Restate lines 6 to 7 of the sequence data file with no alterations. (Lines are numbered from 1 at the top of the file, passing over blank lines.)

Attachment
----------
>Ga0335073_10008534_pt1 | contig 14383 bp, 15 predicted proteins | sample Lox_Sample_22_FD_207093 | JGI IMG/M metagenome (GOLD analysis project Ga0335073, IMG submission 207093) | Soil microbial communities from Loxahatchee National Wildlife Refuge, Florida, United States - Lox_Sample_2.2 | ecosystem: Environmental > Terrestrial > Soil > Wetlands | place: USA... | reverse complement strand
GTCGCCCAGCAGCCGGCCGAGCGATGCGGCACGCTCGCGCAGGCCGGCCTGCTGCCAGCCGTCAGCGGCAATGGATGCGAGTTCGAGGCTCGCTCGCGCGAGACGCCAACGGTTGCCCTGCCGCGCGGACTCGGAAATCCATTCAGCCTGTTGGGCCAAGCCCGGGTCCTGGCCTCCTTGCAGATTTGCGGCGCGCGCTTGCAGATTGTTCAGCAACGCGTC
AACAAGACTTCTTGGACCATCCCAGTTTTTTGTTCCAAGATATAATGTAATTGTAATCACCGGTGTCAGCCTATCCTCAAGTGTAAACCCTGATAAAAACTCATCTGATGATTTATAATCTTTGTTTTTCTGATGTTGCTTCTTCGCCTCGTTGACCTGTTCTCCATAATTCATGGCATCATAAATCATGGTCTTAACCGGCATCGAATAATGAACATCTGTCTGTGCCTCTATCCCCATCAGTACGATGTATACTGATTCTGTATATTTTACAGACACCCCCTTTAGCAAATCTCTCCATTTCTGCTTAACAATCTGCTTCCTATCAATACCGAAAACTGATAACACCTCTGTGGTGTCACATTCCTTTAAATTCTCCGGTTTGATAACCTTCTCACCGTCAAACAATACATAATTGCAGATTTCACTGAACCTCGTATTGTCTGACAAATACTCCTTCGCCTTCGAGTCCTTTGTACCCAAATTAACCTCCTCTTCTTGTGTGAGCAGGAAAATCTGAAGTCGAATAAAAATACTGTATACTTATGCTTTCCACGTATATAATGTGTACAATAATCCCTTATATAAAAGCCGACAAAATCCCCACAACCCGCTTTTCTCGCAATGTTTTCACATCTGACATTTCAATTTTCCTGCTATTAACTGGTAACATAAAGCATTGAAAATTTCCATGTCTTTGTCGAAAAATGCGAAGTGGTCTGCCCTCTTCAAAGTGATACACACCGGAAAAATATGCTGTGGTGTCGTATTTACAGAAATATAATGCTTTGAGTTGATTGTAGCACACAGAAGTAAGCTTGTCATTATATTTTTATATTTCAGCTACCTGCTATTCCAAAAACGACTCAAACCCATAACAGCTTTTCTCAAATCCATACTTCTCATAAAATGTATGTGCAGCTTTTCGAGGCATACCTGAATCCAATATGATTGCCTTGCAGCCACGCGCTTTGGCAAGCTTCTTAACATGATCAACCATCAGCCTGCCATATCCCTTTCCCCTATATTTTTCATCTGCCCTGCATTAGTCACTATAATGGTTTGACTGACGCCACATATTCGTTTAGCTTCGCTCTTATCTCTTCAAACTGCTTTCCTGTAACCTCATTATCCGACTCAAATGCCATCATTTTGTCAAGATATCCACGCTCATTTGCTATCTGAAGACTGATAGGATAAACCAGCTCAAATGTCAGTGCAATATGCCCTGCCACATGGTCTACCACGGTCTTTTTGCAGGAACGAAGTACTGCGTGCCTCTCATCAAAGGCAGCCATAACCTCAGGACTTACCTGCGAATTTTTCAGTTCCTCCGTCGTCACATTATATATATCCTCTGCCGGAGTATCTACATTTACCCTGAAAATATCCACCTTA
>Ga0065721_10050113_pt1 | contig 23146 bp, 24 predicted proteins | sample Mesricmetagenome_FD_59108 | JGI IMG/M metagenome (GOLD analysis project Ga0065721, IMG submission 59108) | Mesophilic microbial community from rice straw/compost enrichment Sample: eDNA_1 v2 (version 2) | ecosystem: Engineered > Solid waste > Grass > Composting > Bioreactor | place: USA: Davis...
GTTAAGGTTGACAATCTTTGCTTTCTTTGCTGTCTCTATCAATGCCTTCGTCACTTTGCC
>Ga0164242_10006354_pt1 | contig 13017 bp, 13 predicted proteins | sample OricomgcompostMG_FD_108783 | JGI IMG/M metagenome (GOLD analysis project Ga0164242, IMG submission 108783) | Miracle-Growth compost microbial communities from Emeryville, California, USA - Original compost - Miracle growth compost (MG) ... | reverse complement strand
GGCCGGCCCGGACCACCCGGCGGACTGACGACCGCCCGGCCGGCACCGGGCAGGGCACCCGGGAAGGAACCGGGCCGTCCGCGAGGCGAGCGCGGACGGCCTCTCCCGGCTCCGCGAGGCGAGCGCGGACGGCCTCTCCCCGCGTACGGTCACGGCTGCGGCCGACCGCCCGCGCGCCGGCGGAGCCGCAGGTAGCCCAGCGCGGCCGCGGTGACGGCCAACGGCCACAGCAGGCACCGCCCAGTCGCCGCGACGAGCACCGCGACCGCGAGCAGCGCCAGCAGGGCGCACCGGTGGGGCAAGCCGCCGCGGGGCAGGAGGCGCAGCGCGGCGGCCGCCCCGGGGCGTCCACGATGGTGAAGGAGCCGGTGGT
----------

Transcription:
>Ga0164242_10006354_pt1 | contig 13017 bp, 13 predicted proteins | sample OricomgcompostMG_FD_108783 | JGI IMG/M metagenome (GOLD analysis project Ga0164242, IMG submission 108783) | Miracle-Growth compost microbial communities from Emeryville, California, USA - Original compost - Miracle growth compost (MG) ... | reverse complement strand
GGCCGGCCCGGACCACCCGGCGGACTGACGACCGCCCGGCCGGCACCGGGCAGGGCACCCGGGAAGGAACCGGGCCGTCCGCGAGGCGAGCGCGGACGGCCTCTCCCGGCTCCGCGAGGCGAGCGCGGACGGCCTCTCCCCGCGTACGGTCACGGCTGCGGCCGACCGCCCGCGCGCCGGCGGAGCCGCAGGTAGCCCAGCGCGGCCGCGGTGACGGCCAACGGCCACAGCAGGCACCGCCCAGTCGCCGCGACGAGCACCGCGACCGCGAGCAGCGCCAGCAGGGCGCACCGGTGGGGCAAGCCGCCGCGGGGCAGGAGGCGCAGCGCGGCGGCCGCCCCGGGGCGTCCACGATGGTGAAGGAGCCGGTGGT